Joharah Baker

Familiar Enemies: Entwined Lives of Israelis & Palestinians

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When I was asked if I spoke Hebrew, I answered with a slight laugh, "Only checkpoint Hebrew".

Israelis and Palestinians will undoubtedly go down in history as one of the world’s most bitter arch enemies. To the world, the word “Palestinian” is automatically associated with “Israeli” and vice versa. However, a crazy thing has occurred as a result of both this hostility and of the fact that the two peoples live in such close geographic proximity. In many ways, we know each other better than anyone else.

This thought occurred to me the other day in a taxicab coming back from a west Jerusalem shopping mall. The taxi driver was Jewish Israeli but spoke Arabic (albeit with a heavy Hebrew accent) almost perfectly. When he heard me speaking both English and Arabic to my children, the driver asked me a question I often get: “Where are you from?” Feeling a bit mischievous, I decided to give an answer I knew would pique his attention. “From Palestine.Where else?” I answered.

He was slick, I have to give him that. Barely missing a beat, he said, “Where from Palestine?”

“Jerusalem, I am from Jerusalem,” I answered. I felt a tiny bit of satisfaction as the words left my mouth. Saying I am from Jerusalem, Palestine to an Israeli Jew always boosts my sense of pride like nothing else.

My taxi driver turned out to be polite and didn’t try to “correct” me by saying that Jerusalem was Israel. Only an Israeli would understand that I, as a Palestinian, was making a strong political statement by saying I was from Jerusalem, Palestine, especially since I was speaking to an Israeli.

As the small talk continued, another quirky exchange occurred. “Where did you learn your Arabic from?” I asked. “The army,” he said, probably trying to provoke a response just like I had a moment earlier. “I speak with the same accent as you.”

“Really? You must have served in the occupied territories and learned your Arabic from those you occupied,” I answered, wanting to push the envelope just a bit. He smirked, shook his head and said nothing.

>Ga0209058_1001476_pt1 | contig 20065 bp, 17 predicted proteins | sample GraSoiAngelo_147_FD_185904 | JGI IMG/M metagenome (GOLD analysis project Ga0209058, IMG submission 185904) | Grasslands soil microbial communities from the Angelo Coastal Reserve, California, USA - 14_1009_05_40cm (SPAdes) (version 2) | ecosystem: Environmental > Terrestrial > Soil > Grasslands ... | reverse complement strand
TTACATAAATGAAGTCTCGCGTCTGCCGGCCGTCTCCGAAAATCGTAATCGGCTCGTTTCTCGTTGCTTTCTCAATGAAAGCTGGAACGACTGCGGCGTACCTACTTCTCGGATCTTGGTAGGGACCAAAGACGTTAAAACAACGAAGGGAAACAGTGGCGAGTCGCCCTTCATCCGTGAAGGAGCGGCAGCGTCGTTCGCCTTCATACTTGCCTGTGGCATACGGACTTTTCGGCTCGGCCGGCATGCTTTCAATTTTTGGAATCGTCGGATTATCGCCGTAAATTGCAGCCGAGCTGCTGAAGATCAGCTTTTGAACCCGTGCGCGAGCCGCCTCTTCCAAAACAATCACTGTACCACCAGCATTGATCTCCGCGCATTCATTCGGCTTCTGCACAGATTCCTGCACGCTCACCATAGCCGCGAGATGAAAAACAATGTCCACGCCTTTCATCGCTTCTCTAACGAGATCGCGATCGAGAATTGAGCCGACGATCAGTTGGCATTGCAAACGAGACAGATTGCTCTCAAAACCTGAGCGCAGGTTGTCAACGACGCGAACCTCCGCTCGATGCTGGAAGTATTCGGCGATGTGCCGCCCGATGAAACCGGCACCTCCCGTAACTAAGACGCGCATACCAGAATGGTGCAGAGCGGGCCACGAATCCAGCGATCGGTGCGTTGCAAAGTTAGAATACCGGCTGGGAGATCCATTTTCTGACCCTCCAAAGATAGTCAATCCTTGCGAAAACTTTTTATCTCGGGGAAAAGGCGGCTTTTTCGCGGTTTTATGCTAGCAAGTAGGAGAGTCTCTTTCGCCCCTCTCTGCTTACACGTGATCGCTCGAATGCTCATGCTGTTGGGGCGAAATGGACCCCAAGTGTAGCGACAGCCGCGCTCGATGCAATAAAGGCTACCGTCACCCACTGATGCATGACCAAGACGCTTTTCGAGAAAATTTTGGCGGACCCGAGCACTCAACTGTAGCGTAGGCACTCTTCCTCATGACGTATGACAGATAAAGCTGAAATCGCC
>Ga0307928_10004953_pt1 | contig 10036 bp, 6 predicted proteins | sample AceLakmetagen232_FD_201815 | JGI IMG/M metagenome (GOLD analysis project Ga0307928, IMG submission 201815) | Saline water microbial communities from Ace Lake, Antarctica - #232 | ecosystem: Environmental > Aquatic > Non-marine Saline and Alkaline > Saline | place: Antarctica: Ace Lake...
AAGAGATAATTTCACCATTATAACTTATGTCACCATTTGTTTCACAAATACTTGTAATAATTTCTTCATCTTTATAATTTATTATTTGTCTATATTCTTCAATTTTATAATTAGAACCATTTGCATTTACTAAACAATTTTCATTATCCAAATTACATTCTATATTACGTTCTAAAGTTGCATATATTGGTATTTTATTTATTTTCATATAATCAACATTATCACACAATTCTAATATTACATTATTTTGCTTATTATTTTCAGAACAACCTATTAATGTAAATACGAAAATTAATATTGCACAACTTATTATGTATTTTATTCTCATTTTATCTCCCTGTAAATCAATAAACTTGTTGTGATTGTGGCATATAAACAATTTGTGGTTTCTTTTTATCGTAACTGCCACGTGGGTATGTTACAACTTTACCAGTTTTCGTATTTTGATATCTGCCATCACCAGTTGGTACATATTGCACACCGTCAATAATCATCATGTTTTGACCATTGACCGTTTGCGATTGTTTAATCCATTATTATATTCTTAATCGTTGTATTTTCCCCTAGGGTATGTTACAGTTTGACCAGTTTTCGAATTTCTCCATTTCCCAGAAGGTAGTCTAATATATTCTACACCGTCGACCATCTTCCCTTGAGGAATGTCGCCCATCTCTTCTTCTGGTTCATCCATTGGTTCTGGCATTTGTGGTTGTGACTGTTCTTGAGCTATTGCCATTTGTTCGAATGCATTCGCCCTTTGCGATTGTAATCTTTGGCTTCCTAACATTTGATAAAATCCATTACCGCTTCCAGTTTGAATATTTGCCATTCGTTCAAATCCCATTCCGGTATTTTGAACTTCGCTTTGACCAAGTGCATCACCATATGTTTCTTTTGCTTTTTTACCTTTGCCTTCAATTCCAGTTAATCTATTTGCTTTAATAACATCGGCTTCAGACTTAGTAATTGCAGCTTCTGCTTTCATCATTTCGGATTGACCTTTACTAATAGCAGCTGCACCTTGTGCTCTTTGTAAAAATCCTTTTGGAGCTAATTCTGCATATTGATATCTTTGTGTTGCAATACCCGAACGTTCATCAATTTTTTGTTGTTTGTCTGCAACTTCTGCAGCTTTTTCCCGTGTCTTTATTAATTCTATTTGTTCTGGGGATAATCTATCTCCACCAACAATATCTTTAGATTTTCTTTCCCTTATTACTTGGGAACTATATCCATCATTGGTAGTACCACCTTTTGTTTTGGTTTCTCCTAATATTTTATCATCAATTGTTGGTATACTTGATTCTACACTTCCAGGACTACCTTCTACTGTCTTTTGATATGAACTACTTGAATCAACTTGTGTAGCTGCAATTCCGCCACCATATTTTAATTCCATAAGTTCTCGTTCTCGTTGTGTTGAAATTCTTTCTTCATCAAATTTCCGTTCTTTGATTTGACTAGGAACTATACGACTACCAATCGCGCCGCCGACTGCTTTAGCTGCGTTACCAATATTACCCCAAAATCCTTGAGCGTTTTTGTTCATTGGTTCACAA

These kinds of exchanges between Palestinians and Israelis are surreal. In any other atmosphere, I would never find myself talking casually to an ex-Israeli army soldier. Moreover, if he was in military garb in my West Bank village I would view him in one light only – my occupier. But being in a taxicab on my way back to east Jerusalem, we were customer and driver and there was room to make sly innuendos that only an Israeli would understand.

“Al Hamdullillah” said one Israeli journalist during a workshop in Italy after finishing his meal, using the common expression of Palestinian Muslims. “Thanks be to God.” In the same conversation, when I was asked if I spoke Hebrew, I answered with a slight laugh, “Only checkpoint Hebrew. I know things like ‘Go’,  ‘Show me your ID card’, and ‘It’s closed’.” This made the Israelis at the table smile uncomfortably but laugh with the crowd all the same.

Such anecdotes illustrate the highly entangled relationship between Israelis and Palestinians. First and foremost, we are “enemies”, the oppressed and the oppressor, occupied and occupier. All other expressions of the relationship are overshadowed by this fact. But we are enemies whose paths intersect and overlap to the point that we know how to “push each other’s buttons”. Israeli soldiers understand how to drive a Palestinian man over the edge by insulting his wife, mother or sister, using Arabic curses. Palestinians have also learned key Hebrew curses, which they use at the exact moments to send Israeli soldiers into a rage.  In public international forums, Palestinians and Israelis can sit at the same table, eating hummus Arabic-style by scooping it up with a bite-sized piece of bread. But once the familiar gesture turns into a conversation, they butt heads because Israelis claim hummus as their own food (disregarding the fact that not only Palestinians but Jordanians, Lebanese, Syrians and pretty much all Arabs have been eating the food for centuries, way before Israel was even created).

If peace ever does prevail, Palestinians and Israelis will have no problem getting acquainted. Once the Palestinians are settled in an independent, sovereign Palestine and the occupied/occupier relationship is put to rest forever, the familiarity between the two peoples will come in handy when the neighbours need to settle normal affairs between states. Saying I am from Jerusalem, Palestine will become a mere stated fact rather than a political statement said to an adversary.

But we have a long way to go before then. Right now, conversations like the one I had with the taxi driver will remain just that. A seemingly light exchange with tense political undertones between people on opposites sides of a bitter divide.

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